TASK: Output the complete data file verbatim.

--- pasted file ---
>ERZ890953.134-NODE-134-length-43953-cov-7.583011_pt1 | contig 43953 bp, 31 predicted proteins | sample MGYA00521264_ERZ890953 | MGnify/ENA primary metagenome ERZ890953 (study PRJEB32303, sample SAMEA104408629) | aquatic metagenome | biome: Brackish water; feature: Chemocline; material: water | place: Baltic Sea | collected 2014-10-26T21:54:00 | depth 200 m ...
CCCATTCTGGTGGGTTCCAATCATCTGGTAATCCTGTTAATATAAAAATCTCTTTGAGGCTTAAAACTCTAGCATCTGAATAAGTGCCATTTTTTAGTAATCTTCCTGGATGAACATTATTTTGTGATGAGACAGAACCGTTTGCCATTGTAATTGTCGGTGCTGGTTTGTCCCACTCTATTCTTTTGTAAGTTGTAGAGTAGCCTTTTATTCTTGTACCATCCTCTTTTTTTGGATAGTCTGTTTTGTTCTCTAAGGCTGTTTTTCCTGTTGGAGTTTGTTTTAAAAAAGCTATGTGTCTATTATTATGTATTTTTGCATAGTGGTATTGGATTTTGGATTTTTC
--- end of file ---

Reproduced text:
>ERZ890953.134-NODE-134-length-43953-cov-7.583011_pt1 | contig 43953 bp, 31 predicted proteins | sample MGYA00521264_ERZ890953 | MGnify/ENA primary metagenome ERZ890953 (study PRJEB32303, sample SAMEA104408629) | aquatic metagenome | biome: Brackish water; feature: Chemocline; material: water | place: Baltic Sea | collected 2014-10-26T21:54:00 | depth 200 m ...
CCCATTCTGGTGGGTTCCAATCATCTGGTAATCCTGTTAATATAAAAATCTCTTTGAGGCTTAAAACTCTAGCATCTGAATAAGTGCCATTTTTTAGTAATCTTCCTGGATGAACATTATTTTGTGATGAGACAGAACCGTTTGCCATTGTAATTGTCGGTGCTGGTTTGTCCCACTCTATTCTTTTGTAAGTTGTAGAGTAGCCTTTTATTCTTGTACCATCCTCTTTTTTTGGATAGTCTGTTTTGTTCTCTAAGGCTGTTTTTCCTGTTGGAGTTTGTTTTAAAAAAGCTATGTGTCTATTATTATGTATTTTTGCATAGTGGTATTGGATTTTGGATTTTTC